Friday, February 06, 2015

Day of Restoning

The purpose of this blog is to turn Friday night dinner into Shabbat. Please print and share.

Hand_4Several readers replied to my fantasy last week about creating a news service dedicated to good news, the Good News Network or GNN.

One wrote that it would be rather boring.

Another pointed out, "It's already there —"!

(Which if you think about it gives us an opportunity to put the first reader's point to the test.)

What do you think? Does it work? Are you going to bookmark it?

Or is it boring?

Here's a story that's neither bad news nor boring. 

I heard last night from someone who heard it from the doctor himself.

This Jewish doctor was preparing to perform a certain surgery on a Gentile patient. The surgery was known to be painful and to help his patient prepare mentally, he wanted to give her something to distract her.

So for some reason this doctor, wearing a yarmulke, mentioned the Jewish idea of Shabbat - Sabbath - a time to rejuvenate and heal.

"Oh, I know about Shabbat," she said. "I kept Shabbat for four years."

Needless to say, the doctor was slightly nonplussed.

She continued, "I come from New York. There I worked in a travel agency where most of the other employees were Jewish. As my kids became teens, I started to have all kinds of conflicts with them, struggles and all that. Yet I noticed that my co-workers all seemed to have happy families. They were always going to celebrations, you know graduations and whatnot, and simchas. So I finally had to ask one of them what it is that Jewish people did to keep their kids close to them. She explained to me about Shabbat, that you all eat together, you talk about the week, what the kids learned in school, sing songs and all that. So I decided that we were going to keep Shabbat."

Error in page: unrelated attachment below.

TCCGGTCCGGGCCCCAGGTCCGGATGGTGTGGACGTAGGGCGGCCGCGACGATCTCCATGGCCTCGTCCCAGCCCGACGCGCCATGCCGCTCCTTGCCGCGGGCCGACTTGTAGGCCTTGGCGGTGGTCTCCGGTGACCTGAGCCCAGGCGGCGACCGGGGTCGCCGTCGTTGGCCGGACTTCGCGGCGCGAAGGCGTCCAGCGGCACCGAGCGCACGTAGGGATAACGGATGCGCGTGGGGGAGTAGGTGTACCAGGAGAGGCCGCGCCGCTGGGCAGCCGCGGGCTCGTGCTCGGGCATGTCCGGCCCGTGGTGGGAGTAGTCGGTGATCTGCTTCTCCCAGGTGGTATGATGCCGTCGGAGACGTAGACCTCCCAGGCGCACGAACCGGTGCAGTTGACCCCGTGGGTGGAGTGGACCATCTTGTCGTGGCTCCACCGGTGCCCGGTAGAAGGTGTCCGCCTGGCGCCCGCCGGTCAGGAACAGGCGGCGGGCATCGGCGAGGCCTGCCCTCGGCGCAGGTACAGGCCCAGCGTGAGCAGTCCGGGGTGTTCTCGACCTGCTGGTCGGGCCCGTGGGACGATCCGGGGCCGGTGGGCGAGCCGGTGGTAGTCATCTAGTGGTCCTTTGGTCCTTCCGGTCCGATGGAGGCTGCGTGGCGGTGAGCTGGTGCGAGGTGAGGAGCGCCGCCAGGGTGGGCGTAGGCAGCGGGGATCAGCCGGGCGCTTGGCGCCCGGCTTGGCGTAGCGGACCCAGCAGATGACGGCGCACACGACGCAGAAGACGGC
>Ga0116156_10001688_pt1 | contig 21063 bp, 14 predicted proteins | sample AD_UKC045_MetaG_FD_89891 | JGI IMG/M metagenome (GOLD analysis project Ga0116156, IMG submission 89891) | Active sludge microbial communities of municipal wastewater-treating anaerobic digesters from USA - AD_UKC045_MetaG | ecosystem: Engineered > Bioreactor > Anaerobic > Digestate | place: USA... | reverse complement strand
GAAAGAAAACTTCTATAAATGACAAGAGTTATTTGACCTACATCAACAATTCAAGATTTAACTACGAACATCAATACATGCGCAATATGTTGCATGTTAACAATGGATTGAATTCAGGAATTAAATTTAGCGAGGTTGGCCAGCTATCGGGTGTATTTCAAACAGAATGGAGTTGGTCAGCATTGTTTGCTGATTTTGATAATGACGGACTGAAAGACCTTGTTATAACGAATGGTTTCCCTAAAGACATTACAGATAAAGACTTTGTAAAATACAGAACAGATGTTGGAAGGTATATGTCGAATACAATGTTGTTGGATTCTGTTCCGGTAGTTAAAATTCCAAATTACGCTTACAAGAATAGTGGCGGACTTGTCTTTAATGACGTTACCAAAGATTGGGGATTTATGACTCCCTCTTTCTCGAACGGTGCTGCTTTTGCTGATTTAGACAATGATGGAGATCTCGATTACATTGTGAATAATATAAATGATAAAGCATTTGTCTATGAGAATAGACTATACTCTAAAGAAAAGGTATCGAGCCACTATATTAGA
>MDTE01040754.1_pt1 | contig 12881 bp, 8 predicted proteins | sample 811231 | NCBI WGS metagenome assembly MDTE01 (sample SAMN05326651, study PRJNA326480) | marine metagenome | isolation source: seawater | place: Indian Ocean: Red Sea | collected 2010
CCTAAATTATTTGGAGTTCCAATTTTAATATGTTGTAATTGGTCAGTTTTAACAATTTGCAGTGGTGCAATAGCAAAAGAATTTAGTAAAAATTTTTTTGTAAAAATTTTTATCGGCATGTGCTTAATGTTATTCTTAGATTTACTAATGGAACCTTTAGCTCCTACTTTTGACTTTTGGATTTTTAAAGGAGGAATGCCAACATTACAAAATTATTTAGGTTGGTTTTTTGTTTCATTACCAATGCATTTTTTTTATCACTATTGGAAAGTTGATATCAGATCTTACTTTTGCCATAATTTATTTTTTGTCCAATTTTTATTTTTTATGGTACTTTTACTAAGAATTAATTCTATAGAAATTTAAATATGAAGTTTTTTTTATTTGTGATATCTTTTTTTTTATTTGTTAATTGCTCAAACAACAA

And so she did.

For four years.

"What about the gefilte fish? Did you make gefilte fish?"

(For some Jews, Shabbat isn't Shabbos without gefilte fish.)

"Everything was 0-U, all the way."

All of her kids went to 
college, and graduated.

After the youngest one was out of the house, she stopped keeping Shabbat.

But then one day she got a phone call from her daughter, who was struggling with her own teenager.

"Mom, what's that thing we used to do, that 'Shabbat'?"

The Midrash calls Shabbat a "precious gift from God's secret vault".

I wonder how many of us appreciate it.

The question this week for your table: What's the difference between "Friday night" and "Shabbat"?

Shabbat Shalom

PS - We have added new Purim and Pesach ideas to

PPS - Please help my "letter to the French People" (here in English) go viral. Send the link(s) to everyone you know who knows someone French, or in France, or who took French in high school, or who at least can say "Oui, oui."

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